In the La Brera design district during Milan Design Week, Baccarat housed an exhibit of star designers who lent their vision to this beacon of iconic elegance and fractured light. The shifting soundscapes and the cascading rooms were like a beautiful haunted house, shadows on the wall conjuring dreams instead of nightmares.
The first lamp pictured is called Sora created by award-winning Kyoto born designer and craftsperson Eriko Horiki. She applies her skills and love of traditional Japanese Washi paper to her Senritsu (meaning melody or shiver) lantern in an east meets west glowing orb. The second is a highly conceptual candelabra chandelier by Phillippe Starck called the "Marie Coquine" which is topped by an umbrella and ends in a wooden handle. The structure itself rests on a tripod on wheels balanced by way of a punching bag. Not your run-of-the-mill construction. In the backdrop in this room, you could hear the sound of rain and thunder in the near darkness. In the third, shadows on the wall undulate like diamonds in a cave. These are the lamps of whimsical Italian designer Michele de Lucchi who through his long career where night has been his inspiration has designed for Memphis, Artemide, Olivetti, Deutsch Bank, Mandarina Duck and others. The light forest at the end imbued with the soft sound of crickets is the Jardin de Cristal by Yann Kersalé, a French lighting designer who has lent his hand to projects as diverse as Museé Quai Branley to the Lyon Opera House to Barcelona's Agbar Tower, as well as countless other prestigious buildings around the world from Japan to Quatar.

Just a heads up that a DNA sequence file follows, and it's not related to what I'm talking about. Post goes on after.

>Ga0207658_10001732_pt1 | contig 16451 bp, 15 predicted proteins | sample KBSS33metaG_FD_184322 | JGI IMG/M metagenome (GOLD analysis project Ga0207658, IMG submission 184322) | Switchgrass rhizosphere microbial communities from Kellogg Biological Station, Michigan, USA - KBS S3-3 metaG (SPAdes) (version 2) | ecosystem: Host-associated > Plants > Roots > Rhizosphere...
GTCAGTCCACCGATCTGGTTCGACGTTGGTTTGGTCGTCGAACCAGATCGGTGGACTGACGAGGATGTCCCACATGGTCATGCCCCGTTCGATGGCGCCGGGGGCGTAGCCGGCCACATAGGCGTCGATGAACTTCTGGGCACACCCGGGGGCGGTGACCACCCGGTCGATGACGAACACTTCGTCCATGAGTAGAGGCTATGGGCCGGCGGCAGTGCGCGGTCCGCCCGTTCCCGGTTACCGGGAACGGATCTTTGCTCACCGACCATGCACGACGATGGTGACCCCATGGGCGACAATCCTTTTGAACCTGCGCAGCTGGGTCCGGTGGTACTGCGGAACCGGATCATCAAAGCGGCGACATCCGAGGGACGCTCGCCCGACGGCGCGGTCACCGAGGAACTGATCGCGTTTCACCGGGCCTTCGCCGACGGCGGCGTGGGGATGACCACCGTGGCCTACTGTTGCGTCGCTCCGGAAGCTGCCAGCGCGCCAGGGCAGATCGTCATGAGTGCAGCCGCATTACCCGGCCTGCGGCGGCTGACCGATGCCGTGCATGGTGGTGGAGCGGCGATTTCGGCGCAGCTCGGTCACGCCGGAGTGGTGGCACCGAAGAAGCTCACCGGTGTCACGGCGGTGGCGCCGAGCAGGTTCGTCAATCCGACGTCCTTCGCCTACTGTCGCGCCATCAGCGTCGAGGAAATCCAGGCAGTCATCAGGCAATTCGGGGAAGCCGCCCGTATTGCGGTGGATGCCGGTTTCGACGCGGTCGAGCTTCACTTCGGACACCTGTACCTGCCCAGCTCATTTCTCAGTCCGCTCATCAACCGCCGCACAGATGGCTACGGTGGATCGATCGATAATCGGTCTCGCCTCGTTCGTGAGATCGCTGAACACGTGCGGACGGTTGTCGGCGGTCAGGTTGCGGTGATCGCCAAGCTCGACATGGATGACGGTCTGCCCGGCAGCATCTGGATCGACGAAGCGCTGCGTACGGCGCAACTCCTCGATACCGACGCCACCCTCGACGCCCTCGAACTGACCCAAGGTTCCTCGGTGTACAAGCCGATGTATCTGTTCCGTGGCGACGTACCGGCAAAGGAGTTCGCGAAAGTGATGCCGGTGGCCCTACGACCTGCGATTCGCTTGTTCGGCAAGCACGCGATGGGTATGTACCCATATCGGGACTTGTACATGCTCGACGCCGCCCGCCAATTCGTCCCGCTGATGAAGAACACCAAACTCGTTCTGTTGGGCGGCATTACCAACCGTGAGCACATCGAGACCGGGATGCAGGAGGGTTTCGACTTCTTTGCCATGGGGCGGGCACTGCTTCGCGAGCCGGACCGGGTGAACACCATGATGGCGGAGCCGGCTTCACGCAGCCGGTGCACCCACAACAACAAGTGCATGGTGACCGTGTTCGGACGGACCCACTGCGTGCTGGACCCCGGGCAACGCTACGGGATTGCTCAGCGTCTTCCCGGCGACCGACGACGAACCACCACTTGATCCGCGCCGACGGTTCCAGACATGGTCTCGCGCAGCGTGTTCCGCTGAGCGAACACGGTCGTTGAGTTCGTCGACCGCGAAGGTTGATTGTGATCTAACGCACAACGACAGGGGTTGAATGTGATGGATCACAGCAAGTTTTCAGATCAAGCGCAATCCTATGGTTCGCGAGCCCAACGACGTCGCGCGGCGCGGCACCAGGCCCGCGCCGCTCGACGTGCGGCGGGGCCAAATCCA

Other designers creating for Baccarat in the exhibit but not pictured here were Jaime Hayon, Arik Levy, Alain Moatti, and Henri Rivière.